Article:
What is PTSD?
According to the Nebraska Department of Veterans’ Affairs, Post-Traumatic Stress Disorder (PTSD) is a mental disorder that follows any experience or witnessing of life-threatening situations like war, natural disasters, terrorist incidents, accidents, or assault. Some folks can return to a normal life over time, but others face stresses that do not go away with time and can actually get progressively worse.
What are the symptoms?
People with PTSD usually relive their trauma through nightmares and flashbacks which results in insomnia, emotional or social detachment and overall social impairment. There are three main sets of symptoms:
- Nightmares, Trauma reminders, and flashbacks
- Fear, anxiety, anger, stress, and irritability
- Isolation, numbness, and detachment
How psychotherapy can help
PTSD can be treated with different types of psychotherapy including:
Psychotherapies – Trauma-focused
These psychotherapies are the effective kinds of treatment for PTSD. The goal is that the treatment focuses on every memory of the traumatic experience as well as its underlying meaning. These treatments use various methods to allow you to process your PTSD memories.
Techniques include visualizing, talking, or thinking about the trauma and experiences. Others work on altering unhealthy thoughts about the trauma that generally last around 8 to 16 sessions. Here, below, are the strongest evidence of psychotherapies that are trauma-focused:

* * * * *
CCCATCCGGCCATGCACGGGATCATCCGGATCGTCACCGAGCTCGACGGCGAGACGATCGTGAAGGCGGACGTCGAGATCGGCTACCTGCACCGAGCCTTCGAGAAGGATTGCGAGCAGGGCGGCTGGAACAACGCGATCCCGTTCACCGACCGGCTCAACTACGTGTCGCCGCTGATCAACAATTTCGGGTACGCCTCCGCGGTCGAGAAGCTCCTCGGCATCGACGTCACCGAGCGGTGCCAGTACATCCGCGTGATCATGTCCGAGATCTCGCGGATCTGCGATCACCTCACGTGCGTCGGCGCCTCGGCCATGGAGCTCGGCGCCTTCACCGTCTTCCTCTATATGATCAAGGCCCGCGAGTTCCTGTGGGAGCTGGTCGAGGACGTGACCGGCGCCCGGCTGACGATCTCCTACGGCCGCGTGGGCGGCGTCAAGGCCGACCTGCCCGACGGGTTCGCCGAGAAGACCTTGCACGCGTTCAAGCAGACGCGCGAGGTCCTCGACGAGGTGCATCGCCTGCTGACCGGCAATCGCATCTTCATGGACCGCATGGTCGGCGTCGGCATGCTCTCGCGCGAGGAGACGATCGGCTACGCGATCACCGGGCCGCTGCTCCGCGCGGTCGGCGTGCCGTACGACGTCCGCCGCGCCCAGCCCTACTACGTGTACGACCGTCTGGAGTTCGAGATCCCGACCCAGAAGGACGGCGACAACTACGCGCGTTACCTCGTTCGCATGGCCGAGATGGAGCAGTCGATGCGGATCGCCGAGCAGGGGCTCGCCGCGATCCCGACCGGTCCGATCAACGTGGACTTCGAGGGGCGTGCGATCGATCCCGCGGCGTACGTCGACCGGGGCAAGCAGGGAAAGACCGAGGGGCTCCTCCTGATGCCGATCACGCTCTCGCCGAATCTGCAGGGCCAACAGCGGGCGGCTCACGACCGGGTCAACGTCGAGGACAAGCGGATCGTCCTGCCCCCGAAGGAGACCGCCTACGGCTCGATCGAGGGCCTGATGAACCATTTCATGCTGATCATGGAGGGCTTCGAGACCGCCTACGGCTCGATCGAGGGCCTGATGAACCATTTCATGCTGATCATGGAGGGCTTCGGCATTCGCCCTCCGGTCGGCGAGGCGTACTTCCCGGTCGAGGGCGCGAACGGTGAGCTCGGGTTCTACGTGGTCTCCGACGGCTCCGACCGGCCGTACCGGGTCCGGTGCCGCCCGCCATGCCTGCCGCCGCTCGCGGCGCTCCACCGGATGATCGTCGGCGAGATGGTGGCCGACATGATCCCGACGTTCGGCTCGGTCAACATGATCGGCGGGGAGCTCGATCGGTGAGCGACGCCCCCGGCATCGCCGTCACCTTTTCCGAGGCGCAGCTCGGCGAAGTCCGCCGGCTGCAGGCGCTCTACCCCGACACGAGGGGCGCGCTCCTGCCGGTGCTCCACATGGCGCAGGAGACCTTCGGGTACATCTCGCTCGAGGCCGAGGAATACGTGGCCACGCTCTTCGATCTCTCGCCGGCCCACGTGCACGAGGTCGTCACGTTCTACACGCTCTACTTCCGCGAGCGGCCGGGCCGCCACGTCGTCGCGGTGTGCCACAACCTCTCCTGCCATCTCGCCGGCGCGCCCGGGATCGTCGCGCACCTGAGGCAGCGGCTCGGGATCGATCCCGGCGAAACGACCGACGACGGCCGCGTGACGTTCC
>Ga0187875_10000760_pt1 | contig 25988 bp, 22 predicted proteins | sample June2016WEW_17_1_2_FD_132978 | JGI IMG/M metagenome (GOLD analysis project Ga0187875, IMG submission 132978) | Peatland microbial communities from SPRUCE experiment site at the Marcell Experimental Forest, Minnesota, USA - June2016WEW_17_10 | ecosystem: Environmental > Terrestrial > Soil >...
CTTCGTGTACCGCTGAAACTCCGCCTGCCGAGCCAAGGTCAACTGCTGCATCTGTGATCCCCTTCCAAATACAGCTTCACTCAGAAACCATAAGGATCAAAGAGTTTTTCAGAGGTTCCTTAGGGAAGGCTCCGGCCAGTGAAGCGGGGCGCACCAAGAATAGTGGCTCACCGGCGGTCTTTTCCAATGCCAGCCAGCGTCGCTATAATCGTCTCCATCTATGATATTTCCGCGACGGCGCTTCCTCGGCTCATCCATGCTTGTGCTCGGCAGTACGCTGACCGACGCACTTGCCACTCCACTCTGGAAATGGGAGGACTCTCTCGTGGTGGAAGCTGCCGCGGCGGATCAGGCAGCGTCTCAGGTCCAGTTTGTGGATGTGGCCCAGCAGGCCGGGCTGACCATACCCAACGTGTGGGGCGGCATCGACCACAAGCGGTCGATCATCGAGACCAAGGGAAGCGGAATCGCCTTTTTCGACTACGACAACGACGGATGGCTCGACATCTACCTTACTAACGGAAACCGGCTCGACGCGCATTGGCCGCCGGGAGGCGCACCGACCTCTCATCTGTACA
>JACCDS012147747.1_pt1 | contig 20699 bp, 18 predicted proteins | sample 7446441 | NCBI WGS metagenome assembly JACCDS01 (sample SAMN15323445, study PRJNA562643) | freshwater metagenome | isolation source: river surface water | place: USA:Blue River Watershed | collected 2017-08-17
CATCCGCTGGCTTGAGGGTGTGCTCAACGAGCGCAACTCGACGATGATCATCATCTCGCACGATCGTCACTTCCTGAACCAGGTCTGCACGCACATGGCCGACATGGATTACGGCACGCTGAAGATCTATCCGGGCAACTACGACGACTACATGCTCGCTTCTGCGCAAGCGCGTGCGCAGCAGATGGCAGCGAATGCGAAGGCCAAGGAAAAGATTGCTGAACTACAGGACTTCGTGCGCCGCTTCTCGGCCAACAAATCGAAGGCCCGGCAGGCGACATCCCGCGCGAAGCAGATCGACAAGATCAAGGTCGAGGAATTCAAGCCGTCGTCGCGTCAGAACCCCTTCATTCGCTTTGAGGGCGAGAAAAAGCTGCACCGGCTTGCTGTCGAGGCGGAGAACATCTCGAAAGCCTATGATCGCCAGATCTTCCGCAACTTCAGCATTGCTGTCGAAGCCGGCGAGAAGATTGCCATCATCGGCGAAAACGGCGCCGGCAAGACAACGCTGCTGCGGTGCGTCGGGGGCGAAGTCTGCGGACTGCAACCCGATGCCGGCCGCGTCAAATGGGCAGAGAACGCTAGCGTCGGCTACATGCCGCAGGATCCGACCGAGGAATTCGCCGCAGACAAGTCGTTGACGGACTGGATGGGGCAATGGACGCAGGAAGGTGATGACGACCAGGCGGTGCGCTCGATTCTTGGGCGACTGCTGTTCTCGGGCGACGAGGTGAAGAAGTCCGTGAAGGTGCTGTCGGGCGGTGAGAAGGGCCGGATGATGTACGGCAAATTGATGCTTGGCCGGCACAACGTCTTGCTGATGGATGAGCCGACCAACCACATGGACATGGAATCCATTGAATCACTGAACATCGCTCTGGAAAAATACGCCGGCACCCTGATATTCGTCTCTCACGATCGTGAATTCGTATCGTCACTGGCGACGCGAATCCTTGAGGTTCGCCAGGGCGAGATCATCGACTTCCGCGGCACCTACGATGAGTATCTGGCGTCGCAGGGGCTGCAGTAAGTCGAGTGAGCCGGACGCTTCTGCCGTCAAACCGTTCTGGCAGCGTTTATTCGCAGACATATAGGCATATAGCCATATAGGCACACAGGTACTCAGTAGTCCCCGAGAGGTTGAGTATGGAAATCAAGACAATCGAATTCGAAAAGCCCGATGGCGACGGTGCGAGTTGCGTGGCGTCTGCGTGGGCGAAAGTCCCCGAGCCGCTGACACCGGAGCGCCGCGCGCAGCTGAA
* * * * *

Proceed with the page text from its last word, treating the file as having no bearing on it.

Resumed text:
PE or Prolonged Exposure
PE trains you on ways to get back control by dealing with your trauma-based feelings. Patients are made to talk about their feelings and trauma with a provider so that they can deal with experiences they’ve been avoiding.
Cognitive Processing Therapy (CPT)
CPT lets you reframe negative beliefs about your trauma by talking with a provider about the negative thoughts while submitting short writing assignments.
Eye-Movement Desensitization and Reprocessing (EMDR)
EMDR lets you process and breaks down your trauma to understand it better. It has to do with recalling your trauma while focusing on any back-and-forth motion or audio.
Behavioral Therapy and PTSD
P.K. Philips was diagnosed with PTSD at 35. He was triggered by multiple traumas involving an abusive childhood as well as an attack at knifepoint. P.K. never felt safe, even at home. He couldn’t close his eyes without seeing the face of his attacker or facing horrible flashbacks and nightmares.
When he was finally diagnosed, taking medication and getting behavioral therapy finally gave him the sense of relief he’d been waiting for all his life. P.K. was able to regain control by finally being able to sleep and get a good job as an artist. Knowing that his disease is treatable was the one thing that kept him going so that he was able to deal with his trauma to improve his overall health.
Pick the right treatment for you
No single treatment is ideal for everyone. Some individuals feel discomfort when considering mental treatment because of social stigmas or stress over talking and the other side effects. You can discuss treatment options with professionals therapists so that with the right consultation, you’ll get the relief you need. With that said, get an appointment now!